Liberty Hall Museum
Built in 1772 by New Jersey’s first governor, William Livingston View More
On October 28, 1664, the Indians of Staten Island sold to John Bailey, Daniel Denton and Luke Watson, a tract of land lying between the Raritan River and the Passaic River, extending westward from Newark Bay. The tract extended about 34 miles between the two rivers and about 17 miles westward from Newark Bay, comprising 500,000 acres. It included what is now the City of Elizabeth.
The purchase price was 20 fathoms of trading cloth, two “made” coats, two guns, two kettles, ten bars of lead, 20 handsful of powder, and 400 fathoms of white wampum. The purchase price was payable in one year after the territory was occupied, indicating that even this small sum was difficult to meet in those early days.
Permission to purchase from the Indians was granted by Colonel Richard Nicolls who was Governor of all the territories in North America. Colonel Nicolls was Governor by virtue of appointment by the then Duke of York, who had been granted the territories in North America by King Charles the Second of England.
The deed of conveyance from the Indians was delivered on December 1, 1664 to John Baker, John Ogden, John Bailey and Luke Watson (Denton having sold his interest to Baker and Ogden). The four grantees took possession of the tract by building at least four houses before April 1665 and thus the settlement and development of Elizabeth began.
Neither Governor Nicolls nor the purchasers knew that on June 24, 1664, the Duke of York had conveyed to Lord John Berkeley and Sir George Carteret the tract of land known as New Jersey. Berkeley and Carteret commissioned Philip Carteret, a relative of Sir George, as Governor of New Jersey and he arrived in August 1665 with a group of settlers and servants.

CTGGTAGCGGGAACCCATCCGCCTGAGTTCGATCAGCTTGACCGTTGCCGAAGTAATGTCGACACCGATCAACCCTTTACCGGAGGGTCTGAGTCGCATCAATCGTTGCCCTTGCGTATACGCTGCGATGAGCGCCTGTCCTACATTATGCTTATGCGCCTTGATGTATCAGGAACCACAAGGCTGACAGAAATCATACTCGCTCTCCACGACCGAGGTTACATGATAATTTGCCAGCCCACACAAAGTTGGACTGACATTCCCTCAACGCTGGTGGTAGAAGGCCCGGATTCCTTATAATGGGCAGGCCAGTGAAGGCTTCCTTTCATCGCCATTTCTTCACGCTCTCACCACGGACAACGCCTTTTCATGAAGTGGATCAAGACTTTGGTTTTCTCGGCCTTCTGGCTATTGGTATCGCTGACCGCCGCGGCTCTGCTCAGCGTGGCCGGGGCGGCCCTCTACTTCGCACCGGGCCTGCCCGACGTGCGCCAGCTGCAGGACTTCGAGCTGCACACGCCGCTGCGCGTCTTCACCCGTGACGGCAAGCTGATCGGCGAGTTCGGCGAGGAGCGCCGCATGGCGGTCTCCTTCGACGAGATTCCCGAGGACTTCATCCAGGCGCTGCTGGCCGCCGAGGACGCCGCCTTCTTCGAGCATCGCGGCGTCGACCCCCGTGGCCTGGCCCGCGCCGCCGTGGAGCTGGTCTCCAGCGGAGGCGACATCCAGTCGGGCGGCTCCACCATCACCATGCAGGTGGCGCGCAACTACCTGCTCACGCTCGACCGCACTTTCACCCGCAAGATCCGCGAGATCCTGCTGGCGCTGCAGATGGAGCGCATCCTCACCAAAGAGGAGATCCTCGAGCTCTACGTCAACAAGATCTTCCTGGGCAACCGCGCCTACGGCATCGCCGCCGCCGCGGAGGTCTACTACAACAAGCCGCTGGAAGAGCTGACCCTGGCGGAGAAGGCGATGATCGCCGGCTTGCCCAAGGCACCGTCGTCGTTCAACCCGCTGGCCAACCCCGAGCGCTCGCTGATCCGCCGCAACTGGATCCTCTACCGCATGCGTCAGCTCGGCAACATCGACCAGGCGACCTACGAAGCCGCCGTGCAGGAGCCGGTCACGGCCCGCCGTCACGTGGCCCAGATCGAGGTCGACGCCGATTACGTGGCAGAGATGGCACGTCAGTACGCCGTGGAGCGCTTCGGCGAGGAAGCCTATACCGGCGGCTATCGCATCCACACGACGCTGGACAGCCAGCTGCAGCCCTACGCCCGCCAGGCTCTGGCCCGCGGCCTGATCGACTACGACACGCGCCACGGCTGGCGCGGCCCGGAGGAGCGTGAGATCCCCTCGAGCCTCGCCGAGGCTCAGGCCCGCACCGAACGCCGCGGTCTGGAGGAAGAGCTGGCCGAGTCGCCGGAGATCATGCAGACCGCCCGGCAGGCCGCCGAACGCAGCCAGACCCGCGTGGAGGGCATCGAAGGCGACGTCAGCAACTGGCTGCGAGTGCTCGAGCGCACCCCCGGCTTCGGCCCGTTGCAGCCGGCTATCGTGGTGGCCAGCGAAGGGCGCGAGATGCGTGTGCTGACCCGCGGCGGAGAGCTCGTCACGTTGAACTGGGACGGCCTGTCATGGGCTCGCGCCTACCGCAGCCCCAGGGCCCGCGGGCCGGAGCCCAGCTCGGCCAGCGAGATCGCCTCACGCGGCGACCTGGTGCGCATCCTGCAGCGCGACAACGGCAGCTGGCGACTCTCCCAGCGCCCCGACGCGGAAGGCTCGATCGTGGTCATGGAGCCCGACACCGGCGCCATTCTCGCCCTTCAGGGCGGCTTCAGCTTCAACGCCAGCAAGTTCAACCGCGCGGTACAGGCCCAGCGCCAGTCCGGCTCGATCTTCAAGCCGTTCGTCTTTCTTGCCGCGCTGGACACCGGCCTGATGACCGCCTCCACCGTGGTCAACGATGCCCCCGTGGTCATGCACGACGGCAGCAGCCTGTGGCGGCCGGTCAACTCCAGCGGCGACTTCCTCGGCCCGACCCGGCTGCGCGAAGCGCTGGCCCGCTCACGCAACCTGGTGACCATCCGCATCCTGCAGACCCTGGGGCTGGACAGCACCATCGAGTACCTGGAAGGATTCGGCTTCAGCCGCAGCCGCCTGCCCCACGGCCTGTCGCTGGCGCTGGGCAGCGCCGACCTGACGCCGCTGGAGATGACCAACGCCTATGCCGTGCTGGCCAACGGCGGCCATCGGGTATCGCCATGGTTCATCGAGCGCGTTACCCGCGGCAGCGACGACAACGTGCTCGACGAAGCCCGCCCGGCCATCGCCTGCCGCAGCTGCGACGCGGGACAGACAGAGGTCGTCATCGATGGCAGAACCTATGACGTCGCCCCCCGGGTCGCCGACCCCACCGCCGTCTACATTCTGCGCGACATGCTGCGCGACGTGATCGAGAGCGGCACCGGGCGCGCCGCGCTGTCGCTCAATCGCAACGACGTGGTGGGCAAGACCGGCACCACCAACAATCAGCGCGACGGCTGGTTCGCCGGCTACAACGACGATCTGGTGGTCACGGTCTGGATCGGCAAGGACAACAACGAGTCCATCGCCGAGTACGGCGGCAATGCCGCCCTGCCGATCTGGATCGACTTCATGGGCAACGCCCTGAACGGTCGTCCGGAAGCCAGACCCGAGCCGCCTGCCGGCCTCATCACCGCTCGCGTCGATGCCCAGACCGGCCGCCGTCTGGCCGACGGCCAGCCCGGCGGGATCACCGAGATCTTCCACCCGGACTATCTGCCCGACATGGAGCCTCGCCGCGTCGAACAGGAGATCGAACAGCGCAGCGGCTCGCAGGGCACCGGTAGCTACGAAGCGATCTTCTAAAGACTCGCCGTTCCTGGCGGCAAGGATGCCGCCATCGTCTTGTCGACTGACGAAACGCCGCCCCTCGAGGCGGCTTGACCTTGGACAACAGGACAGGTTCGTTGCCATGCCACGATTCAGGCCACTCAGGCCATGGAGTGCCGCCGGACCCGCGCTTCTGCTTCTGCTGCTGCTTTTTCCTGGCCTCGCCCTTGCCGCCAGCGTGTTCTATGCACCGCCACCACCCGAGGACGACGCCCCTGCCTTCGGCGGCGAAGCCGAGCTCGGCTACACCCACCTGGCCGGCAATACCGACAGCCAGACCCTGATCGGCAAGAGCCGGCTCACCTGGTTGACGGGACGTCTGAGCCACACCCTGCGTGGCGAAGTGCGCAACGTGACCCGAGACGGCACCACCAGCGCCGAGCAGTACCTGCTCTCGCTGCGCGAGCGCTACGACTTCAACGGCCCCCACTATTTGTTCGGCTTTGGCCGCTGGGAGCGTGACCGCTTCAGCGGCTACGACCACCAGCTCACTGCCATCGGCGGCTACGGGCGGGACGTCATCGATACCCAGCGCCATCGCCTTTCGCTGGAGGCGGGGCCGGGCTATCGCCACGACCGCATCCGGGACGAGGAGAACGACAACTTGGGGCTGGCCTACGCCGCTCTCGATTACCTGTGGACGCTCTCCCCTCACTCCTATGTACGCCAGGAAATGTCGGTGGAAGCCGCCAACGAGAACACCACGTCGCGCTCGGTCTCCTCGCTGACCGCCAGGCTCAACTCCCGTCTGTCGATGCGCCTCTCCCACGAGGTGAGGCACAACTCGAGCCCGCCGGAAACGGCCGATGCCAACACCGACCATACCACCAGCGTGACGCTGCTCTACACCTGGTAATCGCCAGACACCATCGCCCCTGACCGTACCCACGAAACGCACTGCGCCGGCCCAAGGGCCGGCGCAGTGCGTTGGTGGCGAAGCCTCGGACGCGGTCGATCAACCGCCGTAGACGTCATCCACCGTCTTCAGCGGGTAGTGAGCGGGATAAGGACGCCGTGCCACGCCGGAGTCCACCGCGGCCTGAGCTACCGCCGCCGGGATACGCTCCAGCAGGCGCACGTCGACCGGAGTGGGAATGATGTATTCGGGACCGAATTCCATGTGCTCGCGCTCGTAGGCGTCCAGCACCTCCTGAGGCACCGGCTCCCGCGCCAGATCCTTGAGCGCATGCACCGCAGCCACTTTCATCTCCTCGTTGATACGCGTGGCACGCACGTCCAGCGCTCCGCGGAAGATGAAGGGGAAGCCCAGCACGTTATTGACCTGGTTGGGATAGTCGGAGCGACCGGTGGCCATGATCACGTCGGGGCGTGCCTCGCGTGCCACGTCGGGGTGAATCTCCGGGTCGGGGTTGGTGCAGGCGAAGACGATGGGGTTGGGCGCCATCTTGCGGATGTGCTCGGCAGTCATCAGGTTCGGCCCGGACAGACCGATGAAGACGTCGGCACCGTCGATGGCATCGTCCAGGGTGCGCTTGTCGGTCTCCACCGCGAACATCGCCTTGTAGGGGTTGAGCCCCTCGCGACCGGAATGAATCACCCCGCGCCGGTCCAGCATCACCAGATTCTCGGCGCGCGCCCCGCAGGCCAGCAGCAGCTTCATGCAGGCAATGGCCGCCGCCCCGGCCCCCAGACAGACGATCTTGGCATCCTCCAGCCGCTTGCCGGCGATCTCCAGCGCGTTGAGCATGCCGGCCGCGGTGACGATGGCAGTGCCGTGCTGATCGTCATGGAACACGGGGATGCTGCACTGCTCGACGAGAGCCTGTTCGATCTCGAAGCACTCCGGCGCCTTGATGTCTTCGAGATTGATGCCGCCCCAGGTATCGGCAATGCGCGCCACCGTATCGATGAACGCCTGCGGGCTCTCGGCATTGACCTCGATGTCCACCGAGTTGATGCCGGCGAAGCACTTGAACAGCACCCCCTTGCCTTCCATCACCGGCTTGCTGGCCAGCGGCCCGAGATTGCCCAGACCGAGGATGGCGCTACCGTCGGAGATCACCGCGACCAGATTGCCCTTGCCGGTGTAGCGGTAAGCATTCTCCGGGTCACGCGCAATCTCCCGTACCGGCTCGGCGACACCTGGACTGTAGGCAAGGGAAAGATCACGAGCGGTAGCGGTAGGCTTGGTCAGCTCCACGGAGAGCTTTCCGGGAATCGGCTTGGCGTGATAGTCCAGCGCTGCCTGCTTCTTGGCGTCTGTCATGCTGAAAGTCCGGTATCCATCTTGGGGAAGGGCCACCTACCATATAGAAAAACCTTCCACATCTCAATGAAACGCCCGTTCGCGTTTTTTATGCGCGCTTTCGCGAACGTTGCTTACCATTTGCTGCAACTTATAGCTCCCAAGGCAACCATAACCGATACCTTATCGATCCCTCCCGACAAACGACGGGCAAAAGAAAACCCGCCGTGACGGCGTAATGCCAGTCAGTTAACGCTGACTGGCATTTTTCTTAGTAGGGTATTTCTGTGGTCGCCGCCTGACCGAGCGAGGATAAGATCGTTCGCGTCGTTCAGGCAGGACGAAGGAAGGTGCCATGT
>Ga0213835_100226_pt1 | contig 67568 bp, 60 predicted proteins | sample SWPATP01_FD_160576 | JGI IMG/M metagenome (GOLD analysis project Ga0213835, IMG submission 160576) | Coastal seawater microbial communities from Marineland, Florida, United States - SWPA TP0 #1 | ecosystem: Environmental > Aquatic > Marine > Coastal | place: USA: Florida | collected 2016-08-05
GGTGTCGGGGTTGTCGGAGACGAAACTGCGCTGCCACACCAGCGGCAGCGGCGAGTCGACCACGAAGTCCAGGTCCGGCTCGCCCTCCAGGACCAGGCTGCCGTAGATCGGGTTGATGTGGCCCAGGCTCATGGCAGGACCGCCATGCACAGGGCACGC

Colonel Nicolls and Governor Carteret worked together, despite the confusion as to ownership of the land and developed the new town which they called Elizabethtown, probably so named in honor of Elizabeth, the wife of Sir George Carteret. Houses were constructed by the settlers and also a church where the First Presbyterian Church now stands on Broad Street next to the Courthouse. Governor Carteret made Elizabethtown the capital of the province of New Jersey and the first legislature met here on May 30, 1668.
Ensuing years brought much litigation in the courts and riots over the ownership of the land, which was never judicially settled.
Eventually the Legislature of New Jersey granted a Charter to the City of Elizabeth on March 13, 1855. Elizabeth became a City by the provisions of an Act of the Legislature entitled “An Act to Establish the City of Elizabeth” approved March 13, 1855. On March 22, 1855, an election was held to adopt or reject the new charter. The result of the election showing 561 in favor of adoption and 19 against, was reported to the old Boro Board on March 27, 1855, so that Elizabeth did not officially become a City until that date. At that meeting the City was divided into three wards and provisions were made for the first election under the new charter.
On April 9, 1855, the first election under the new charter was held and on April 16, 1855 the result of such election was reported to the Boro Board and Elias Darby was declared elected as first Mayor of the City of Elizabeth.
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